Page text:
Ancient shipwreck points to sophisticated material supply chain 2,000 years ago

I’ve been having a little trouble figuring out what the scale of our overproduction problem is. I know it’s big, between food waste and planned obsolescence, but how big? Or, put another way, how much could we scale back on resource extraction and general production, if we were running things based on the needs of a post-capitalist, degrowth/steady-state society? To my knowledge, most of the metals and other such resources that were easy to access were consumed long ago, but if we account for the amount of stuff in dumps and landfills around the world, would there even be a need for supply chains anywhere near the current scale? My goal, ideally, is to have a state of material abundance for everyone, in the sense of “rather luxurious caves, with high-efficiency facilities“, but I’m not sure what that would actually require.

The reason I’m wondering, is that last month, some research was published about an ancient Mediterranean shipwreck that’s been a subject of study since the 1980s:

More than 2,000 years before the Titanic sunk in the North Atlantic Ocean, another famous ship wrecked in the Mediterranean Sea off the eastern shores of Uluburun — in present-day Turkey — carrying tons of rare metal. Since its discovery in 1982, scientists have been studying the contents of the Uluburun shipwreck to gain a better understanding of the people and political organizations that dominated the time period known as the Late

Now, a team of scientists, including Michael Frachetti, professor of archaeology in Arts & Sciences at Washington University in St. Louis, have uncovered a surprising finding: small communities of highland pastoralists living in present-day Uzbekistan in Central Asia produced and supplied roughly one-third of the tin found aboard the ship — tin that was en route to markets around the Mediterranean to be made into coveted bronze metal.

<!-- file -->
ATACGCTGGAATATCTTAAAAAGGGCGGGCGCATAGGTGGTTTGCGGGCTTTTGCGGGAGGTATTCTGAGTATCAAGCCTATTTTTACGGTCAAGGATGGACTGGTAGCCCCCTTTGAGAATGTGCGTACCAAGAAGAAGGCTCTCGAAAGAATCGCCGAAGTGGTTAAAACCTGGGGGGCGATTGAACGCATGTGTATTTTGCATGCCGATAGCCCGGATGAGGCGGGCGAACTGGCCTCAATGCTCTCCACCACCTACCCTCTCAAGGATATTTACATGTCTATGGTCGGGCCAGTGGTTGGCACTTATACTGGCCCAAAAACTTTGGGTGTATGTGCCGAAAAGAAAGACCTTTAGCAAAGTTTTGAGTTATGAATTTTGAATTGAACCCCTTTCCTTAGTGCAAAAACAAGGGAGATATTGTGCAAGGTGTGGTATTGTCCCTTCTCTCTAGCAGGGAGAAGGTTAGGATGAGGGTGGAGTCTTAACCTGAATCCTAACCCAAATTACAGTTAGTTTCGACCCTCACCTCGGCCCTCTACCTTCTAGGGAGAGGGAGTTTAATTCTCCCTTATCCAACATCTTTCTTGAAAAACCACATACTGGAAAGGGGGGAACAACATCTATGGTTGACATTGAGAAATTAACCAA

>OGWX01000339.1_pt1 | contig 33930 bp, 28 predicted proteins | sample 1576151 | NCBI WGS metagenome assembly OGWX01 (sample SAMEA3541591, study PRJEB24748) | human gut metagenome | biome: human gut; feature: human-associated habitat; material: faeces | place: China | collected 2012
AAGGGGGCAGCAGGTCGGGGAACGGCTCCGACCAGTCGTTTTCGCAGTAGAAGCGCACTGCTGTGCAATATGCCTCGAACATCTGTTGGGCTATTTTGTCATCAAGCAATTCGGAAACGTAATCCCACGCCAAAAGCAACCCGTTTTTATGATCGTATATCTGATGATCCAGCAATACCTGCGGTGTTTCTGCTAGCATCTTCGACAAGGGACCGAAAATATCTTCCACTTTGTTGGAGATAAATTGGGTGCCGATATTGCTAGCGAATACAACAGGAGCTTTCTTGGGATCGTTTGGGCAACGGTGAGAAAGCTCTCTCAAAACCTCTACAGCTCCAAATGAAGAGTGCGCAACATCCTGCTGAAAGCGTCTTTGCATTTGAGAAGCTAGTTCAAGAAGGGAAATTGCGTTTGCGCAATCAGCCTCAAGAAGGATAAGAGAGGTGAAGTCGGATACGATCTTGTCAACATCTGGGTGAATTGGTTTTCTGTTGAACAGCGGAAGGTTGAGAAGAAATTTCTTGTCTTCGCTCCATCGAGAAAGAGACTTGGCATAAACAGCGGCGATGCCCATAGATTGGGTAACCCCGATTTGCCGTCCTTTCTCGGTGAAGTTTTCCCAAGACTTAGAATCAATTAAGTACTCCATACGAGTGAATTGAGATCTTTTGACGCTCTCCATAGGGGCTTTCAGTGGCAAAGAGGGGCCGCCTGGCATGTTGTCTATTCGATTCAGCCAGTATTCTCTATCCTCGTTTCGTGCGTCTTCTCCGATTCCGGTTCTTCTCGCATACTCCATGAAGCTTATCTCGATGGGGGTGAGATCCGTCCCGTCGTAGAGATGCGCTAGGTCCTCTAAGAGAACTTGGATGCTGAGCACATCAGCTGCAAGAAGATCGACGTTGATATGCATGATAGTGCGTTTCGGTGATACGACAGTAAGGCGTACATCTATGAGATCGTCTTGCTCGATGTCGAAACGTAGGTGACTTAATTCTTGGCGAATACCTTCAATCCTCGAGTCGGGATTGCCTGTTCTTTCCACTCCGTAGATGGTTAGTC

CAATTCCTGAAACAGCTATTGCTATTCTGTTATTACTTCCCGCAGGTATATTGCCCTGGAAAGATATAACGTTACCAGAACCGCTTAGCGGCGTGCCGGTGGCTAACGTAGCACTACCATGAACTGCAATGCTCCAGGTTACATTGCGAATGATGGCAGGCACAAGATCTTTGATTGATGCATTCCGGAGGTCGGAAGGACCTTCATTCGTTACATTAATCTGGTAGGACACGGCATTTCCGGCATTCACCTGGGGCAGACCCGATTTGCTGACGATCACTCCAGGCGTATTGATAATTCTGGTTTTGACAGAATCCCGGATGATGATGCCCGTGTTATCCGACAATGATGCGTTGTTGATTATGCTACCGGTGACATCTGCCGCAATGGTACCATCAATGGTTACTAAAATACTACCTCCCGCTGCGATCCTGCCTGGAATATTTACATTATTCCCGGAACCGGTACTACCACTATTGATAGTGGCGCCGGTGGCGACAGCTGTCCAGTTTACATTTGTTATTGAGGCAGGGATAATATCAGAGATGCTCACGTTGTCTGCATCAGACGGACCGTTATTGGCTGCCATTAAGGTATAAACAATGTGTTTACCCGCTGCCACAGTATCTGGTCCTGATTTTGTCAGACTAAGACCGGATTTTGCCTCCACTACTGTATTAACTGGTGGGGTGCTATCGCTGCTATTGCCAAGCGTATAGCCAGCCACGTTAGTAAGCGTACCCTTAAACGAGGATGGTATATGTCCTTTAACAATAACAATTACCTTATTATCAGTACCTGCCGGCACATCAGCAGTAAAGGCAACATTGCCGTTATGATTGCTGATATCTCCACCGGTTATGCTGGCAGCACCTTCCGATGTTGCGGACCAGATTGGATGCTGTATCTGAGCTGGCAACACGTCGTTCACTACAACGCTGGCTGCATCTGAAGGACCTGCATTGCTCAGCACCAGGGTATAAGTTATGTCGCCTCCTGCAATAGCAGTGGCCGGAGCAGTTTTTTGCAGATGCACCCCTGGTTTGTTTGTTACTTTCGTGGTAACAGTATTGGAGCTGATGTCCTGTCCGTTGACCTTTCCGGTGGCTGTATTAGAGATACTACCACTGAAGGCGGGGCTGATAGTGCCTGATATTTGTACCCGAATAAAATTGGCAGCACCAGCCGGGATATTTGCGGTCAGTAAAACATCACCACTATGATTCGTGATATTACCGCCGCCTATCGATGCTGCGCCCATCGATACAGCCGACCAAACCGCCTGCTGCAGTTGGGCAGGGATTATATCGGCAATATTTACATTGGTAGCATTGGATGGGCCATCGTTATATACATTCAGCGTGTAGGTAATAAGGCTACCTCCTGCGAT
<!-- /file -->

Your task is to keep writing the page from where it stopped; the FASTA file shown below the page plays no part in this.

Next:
The research, published on November 30 in Science Advances, was made possible by advances in geochemical analyses that enabled researchers to determine with high-level certainty that some of the tin originated from a prehistoric mine in Uzbekistan, more than 2,000 miles from Haifa, where the ill-fated ship loaded its cargo.

But how could that be? During this period, the mining regions of Central Asia were occupied by small communities of highlander pastoralists — far from a major industrial center or empire. And the terrain between the two locations — which passes through Iran and Mesopotamia — was rugged, which would have made it extremely difficult to pass tons of heavy metal.

Frachetti and other archaeologists and historians were enlisted to help put the puzzle pieces together. Their findings unveiled a shockingly complex supply chain that involved multiple steps to get the tin from the small mining community to the Mediterranean marketplace.

“It appears these local miners had access to vast international networks and — through overland trade and other forms of connectivity — were able to pass this all-important commodity all the way to the Mediterranean,” Frachetti said.

“It’s quite amazing to learn that a culturally diverse, multiregional and multivector system of trade underpinned Eurasian tin exchange during the Late Bronze Age.”

Adding to the mystique is the fact that the mining industry appears to have been run by small-scale local communities or free laborers who negotiated this marketplace outside of the control of kings, emperors or other political organizations, Frachetti said.

“To put it into perspective, this would be the trade equivalent of the entire United States sourcing its energy needs from small backyard oil rigs in central Kansas,” he said.